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Coming of age in the new Latino diaspora: An ethnographic study of high school seniors in Nebraska
“New Latino Diaspora” (NLD) describes the temporary and permanent settlement of increasing numbers of Latinos in areas that had not traditionally been home to Latinos (Murillo & Villenas, 1997). The often rapid demographic change associated with NLD communities has frequently resulted in fast-changing and improvisational inter-ethnic interactions (Hamann, Wortham, & Murillo, 2002). However, as time passes, these interactions become more patterned and sometimes the arrival of third populations (mainly African and Asian refugees) further changes these communities. Yet even as NLD communities change, the pattern of an established White population responding to newcomers endures and the need for the study of established community members’ understandings remains because of its power in shaping the opportunities available to newcomers. More information is needed about how whiteness (and insider versus outsider status) is conceptualized by those coming of age and how these conceptualizations influence students’ future goals and aspirations. The purpose of this ethnographic study is to describe and examine how high school seniors from two non-urban, NLD communities in Nebraska conceptualize race, and more specifically whiteness, as they transition from K-12 education to their post-secondary plans. As such, it seeks to answer the question: How does being of a particular community inform students’ understanding of themselves and others? Monological and dialogical data (Carspecken & Apple, 1992) were collected through the use of participant observation and ethnographic interviewing (Spradley, 1979, 1980). Data were analyzed using open and focused coding (Emerson, Fretz, & Shaw, 1995) and domain analysis (Spradley, 1979). Findings indicate that both schools were de facto organized hierarchically along the lines of race, ethnicity, language, and nationality. An emphasis on tolerance and colorblindness, consistent with liberal multiculturalism and ideological whiteness, masked underlying tensions felt by students of color even when they were not the explicit targets of such tension. While diversity was predominantly viewed in a positive light, students and school personnel viewed it in terms of its derived benefits, which were almost exclusively available to the schools’ White students. I conclude this dissertation by proposing that the current one-way, exposure model be replaced by a two-way model advocating, promoting, and facilitating critical solidarity.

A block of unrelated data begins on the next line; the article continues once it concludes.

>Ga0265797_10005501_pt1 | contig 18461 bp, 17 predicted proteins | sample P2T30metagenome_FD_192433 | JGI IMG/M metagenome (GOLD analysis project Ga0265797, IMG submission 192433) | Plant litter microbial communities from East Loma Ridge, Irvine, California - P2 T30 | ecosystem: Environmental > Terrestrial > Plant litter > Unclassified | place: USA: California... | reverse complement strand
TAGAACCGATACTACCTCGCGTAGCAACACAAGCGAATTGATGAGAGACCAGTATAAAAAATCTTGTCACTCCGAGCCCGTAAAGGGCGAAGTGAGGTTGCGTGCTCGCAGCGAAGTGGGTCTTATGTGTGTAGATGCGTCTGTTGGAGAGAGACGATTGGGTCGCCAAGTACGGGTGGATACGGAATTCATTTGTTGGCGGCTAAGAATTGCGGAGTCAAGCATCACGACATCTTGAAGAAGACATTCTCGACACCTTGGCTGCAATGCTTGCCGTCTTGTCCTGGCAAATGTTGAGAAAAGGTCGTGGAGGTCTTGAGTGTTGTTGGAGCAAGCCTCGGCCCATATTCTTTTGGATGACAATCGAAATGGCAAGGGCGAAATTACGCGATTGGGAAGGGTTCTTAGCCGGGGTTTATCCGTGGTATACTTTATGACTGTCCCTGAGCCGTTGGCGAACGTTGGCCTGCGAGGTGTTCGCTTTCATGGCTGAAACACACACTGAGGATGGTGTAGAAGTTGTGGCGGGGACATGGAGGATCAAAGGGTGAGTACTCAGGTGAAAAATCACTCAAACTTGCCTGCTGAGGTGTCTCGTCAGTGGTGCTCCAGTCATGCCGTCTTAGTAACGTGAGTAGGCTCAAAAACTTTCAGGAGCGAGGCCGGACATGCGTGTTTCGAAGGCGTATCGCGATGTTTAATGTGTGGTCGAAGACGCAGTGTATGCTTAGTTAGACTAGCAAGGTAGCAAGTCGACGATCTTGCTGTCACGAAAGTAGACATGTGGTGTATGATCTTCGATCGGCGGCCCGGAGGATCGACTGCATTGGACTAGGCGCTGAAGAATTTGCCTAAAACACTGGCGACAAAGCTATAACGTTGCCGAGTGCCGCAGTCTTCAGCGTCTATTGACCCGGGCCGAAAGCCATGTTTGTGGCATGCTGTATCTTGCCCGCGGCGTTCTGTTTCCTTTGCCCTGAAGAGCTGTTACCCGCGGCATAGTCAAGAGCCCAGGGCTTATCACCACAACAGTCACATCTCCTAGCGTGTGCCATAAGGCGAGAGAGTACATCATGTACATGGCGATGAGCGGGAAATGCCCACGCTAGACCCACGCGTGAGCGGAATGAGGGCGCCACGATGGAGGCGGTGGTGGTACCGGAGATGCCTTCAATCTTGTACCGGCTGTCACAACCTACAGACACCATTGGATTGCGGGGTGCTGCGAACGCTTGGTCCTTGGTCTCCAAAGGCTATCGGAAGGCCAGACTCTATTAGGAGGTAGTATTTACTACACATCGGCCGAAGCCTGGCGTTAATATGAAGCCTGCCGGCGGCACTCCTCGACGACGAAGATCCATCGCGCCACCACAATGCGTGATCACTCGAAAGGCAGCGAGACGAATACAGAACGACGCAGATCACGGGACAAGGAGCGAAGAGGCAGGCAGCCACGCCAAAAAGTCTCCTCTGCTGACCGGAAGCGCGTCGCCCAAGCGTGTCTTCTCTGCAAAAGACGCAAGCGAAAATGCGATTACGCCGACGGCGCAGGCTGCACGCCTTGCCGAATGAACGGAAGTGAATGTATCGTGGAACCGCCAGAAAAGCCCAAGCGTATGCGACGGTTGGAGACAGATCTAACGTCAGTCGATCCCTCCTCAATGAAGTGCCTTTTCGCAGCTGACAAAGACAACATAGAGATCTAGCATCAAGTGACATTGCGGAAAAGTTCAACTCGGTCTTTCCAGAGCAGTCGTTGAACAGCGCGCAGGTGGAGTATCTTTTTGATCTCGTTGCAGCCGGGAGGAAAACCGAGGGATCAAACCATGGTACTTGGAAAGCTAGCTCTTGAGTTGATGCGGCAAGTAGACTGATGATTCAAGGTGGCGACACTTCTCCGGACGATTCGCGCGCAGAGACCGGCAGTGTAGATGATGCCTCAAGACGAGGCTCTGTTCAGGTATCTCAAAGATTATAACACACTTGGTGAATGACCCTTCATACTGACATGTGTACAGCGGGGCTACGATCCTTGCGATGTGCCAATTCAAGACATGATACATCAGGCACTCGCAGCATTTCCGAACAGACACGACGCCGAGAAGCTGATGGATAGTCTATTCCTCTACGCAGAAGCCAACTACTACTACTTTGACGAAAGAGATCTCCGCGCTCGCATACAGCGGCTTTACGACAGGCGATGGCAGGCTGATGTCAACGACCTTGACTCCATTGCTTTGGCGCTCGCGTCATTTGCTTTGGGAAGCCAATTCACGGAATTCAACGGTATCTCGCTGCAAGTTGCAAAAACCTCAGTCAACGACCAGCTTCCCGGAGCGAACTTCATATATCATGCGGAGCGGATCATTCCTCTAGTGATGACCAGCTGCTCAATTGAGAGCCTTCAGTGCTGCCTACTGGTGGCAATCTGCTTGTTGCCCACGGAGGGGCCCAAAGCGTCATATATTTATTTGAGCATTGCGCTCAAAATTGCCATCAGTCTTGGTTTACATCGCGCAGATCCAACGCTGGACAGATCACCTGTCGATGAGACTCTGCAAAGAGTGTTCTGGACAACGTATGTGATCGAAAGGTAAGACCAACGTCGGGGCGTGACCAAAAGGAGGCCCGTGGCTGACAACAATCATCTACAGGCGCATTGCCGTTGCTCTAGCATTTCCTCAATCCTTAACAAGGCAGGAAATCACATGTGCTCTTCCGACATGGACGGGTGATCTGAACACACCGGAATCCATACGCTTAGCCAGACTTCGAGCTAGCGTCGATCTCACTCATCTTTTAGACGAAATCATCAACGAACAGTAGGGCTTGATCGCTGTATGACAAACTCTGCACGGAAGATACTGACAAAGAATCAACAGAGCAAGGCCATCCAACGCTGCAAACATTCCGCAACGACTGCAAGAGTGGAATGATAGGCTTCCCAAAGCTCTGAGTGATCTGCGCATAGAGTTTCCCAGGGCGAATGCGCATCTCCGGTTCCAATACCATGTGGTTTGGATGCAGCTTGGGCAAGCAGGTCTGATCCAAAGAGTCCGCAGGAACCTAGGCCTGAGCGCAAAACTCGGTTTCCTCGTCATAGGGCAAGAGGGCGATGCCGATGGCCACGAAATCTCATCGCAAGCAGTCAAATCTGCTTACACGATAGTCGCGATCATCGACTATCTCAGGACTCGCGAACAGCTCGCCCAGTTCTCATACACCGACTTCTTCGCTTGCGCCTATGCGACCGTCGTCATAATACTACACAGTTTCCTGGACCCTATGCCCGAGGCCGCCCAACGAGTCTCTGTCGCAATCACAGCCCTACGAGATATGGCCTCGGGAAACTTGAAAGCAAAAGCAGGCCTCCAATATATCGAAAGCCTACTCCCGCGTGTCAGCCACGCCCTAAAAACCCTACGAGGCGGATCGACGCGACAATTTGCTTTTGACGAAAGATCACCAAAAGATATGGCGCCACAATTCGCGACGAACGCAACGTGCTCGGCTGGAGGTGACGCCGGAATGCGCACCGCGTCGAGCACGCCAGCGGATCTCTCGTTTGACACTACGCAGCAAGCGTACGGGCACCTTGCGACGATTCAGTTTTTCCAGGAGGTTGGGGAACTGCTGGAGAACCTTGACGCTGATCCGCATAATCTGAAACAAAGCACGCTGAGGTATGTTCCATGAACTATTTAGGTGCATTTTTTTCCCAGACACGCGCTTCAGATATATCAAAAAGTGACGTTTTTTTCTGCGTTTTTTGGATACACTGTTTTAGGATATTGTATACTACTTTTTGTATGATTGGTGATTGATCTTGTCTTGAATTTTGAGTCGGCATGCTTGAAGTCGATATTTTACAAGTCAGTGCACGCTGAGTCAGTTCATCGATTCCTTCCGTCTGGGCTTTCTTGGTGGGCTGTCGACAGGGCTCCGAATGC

Multicultural Education|Secondary education|Hispanic American studies
Sierk, Jessica Lorene, "Coming of age in the new Latino diaspora: An ethnographic study of high school seniors in Nebraska" (2016). ETD collection for University of Nebraska - Lincoln. AAI10099952.